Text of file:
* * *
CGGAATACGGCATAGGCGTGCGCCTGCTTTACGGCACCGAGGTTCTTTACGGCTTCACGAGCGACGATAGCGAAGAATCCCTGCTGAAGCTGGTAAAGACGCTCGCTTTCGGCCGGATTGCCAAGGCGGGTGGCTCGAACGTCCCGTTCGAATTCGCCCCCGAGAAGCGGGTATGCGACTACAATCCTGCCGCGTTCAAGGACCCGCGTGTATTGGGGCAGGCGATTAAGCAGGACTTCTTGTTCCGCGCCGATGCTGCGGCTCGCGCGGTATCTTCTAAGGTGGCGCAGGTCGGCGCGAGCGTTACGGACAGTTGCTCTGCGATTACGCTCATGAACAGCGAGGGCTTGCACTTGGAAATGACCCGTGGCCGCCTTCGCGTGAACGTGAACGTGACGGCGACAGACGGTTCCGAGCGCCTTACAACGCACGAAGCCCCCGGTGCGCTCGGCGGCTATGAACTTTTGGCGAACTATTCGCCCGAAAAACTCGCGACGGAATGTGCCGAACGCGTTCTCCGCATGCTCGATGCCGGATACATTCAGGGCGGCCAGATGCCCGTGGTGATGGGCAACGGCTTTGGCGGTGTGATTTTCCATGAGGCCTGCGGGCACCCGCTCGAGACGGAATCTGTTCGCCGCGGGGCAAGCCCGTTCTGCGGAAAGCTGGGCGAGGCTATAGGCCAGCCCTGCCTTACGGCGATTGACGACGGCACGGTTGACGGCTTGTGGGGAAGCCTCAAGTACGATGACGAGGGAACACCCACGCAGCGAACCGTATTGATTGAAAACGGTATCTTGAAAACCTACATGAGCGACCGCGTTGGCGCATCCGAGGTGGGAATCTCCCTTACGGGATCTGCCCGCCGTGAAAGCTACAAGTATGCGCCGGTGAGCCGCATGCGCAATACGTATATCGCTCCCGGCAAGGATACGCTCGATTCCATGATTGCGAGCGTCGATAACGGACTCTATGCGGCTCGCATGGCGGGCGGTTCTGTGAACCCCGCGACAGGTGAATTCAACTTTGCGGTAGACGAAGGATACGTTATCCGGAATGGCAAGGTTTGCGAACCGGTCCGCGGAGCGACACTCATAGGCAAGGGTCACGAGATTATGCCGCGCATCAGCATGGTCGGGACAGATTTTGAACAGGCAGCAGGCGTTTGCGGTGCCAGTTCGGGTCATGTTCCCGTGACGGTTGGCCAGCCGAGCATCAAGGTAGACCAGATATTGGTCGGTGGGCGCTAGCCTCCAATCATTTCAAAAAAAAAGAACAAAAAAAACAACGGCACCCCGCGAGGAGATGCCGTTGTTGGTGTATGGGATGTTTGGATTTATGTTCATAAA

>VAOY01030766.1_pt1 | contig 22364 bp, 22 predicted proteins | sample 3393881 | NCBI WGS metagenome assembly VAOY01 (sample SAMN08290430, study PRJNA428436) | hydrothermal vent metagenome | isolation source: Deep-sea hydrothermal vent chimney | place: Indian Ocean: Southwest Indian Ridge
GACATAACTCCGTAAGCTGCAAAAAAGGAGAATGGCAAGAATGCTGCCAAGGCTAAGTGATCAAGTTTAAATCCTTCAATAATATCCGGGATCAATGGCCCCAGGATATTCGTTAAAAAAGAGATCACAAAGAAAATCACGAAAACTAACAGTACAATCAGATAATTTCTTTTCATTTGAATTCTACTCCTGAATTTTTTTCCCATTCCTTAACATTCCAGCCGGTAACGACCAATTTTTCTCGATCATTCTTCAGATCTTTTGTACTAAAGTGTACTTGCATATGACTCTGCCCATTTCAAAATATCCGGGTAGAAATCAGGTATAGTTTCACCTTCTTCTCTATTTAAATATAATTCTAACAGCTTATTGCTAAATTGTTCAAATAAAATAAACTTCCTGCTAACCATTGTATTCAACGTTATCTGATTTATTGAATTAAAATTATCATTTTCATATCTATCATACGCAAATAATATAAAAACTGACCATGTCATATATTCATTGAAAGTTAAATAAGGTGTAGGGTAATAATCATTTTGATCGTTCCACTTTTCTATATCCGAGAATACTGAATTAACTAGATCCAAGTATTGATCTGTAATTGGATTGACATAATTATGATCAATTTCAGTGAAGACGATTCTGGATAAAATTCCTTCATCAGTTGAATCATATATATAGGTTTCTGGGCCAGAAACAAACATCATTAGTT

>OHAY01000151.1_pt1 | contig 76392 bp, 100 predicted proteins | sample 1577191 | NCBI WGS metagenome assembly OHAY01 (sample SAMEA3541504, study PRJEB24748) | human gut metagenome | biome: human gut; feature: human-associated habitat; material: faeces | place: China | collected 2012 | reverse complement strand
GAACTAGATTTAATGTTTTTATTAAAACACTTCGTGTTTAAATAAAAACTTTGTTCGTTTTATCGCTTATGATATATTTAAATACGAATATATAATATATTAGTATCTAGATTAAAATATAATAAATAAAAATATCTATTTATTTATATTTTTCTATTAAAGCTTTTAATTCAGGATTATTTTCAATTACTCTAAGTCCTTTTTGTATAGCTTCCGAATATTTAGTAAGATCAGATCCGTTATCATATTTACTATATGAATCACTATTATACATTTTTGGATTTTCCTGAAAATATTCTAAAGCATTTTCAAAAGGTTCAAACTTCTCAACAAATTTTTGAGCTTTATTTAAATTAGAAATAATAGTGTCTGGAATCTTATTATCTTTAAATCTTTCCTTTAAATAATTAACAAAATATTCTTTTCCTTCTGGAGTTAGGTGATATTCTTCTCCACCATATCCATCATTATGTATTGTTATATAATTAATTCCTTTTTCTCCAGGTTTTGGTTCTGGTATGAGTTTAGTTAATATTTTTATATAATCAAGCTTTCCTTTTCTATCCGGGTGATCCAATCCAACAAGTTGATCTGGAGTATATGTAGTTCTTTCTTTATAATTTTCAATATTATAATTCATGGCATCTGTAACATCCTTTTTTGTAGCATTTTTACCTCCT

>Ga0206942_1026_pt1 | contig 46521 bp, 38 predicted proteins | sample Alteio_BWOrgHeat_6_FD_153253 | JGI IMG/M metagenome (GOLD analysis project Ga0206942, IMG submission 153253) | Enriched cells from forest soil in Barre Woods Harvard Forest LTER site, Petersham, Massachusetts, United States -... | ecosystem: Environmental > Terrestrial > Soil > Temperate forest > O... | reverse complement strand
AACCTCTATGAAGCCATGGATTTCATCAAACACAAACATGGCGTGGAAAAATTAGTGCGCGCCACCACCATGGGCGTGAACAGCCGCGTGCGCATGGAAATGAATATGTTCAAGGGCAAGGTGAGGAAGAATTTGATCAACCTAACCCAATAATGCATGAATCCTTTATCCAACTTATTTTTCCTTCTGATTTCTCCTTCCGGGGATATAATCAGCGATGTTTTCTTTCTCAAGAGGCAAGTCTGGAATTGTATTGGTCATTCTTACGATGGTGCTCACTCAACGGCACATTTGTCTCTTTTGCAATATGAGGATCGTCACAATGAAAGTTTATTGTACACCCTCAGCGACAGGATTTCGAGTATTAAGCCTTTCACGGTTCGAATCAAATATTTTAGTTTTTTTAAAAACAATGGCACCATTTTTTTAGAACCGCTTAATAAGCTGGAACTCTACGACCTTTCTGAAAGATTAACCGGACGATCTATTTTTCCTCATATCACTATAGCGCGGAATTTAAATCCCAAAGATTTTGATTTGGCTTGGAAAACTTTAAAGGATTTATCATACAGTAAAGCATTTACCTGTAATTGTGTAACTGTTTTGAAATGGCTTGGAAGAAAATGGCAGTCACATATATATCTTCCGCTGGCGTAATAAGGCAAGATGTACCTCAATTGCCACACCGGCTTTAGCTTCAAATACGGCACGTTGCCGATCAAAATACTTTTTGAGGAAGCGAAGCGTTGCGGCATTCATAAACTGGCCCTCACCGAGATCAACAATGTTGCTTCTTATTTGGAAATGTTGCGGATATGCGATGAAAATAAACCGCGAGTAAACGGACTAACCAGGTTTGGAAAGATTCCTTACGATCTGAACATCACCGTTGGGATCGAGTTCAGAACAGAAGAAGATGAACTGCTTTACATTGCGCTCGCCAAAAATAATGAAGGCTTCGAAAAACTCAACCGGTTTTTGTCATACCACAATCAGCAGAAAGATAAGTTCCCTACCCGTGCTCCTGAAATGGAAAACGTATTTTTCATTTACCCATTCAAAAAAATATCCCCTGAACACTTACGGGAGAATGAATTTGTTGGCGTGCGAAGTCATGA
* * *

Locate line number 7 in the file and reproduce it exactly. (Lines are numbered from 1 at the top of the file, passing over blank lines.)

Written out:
AACCTCTATGAAGCCATGGATTTCATCAAACACAAACATGGCGTGGAAAAATTAGTGCGCGCCACCACCATGGGCGTGAACAGCCGCGTGCGCATGGAAATGAATATGTTCAAGGGCAAGGTGAGGAAGAATTTGATCAACCTAACCCAATAATGCATGAATCCTTTATCCAACTTATTTTTCCTTCTGATTTCTCCTTCCGGGGATATAATCAGCGATGTTTTCTTTCTCAAGAGGCAAGTCTGGAATTGTATTGGTCATTCTTACGATGGTGCTCACTCAACGGCACATTTGTCTCTTTTGCAATATGAGGATCGTCACAATGAAAGTTTATTGTACACCCTCAGCGACAGGATTTCGAGTATTAAGCCTTTCACGGTTCGAATCAAATATTTTAGTTTTTTTAAAAACAATGGCACCATTTTTTTAGAACCGCTTAATAAGCTGGAACTCTACGACCTTTCTGAAAGATTAACCGGACGATCTATTTTTCCTCATATCACTATAGCGCGGAATTTAAATCCCAAAGATTTTGATTTGGCTTGGAAAACTTTAAAGGATTTATCATACAGTAAAGCATTTACCTGTAATTGTGTAACTGTTTTGAAATGGCTTGGAAGAAAATGGCAGTCACATATATATCTTCCGCTGGCGTAATAAGGCAAGATGTACCTCAATTGCCACACCGGCTTTAGCTTCAAATACGGCACGTTGCCGATCAAAATACTTTTTGAGGAAGCGAAGCGTTGCGGCATTCATAAACTGGCCCTCACCGAGATCAACAATGTTGCTTCTTATTTGGAAATGTTGCGGATATGCGATGAAAATAAACCGCGAGTAAACGGACTAACCAGGTTTGGAAAGATTCCTTACGATCTGAACATCACCGTTGGGATCGAGTTCAGAACAGAAGAAGATGAACTGCTTTACATTGCGCTCGCCAAAAATAATGAAGGCTTCGAAAAACTCAACCGGTTTTTGTCATACCACAATCAGCAGAAAGATAAGTTCCCTACCCGTGCTCCTGAAATGGAAAACGTATTTTTCATTTACCCATTCAAAAAAATATCCCCTGAACACTTACGGGAGAATGAATTTGTTGGCGTGCGAAGTCATGA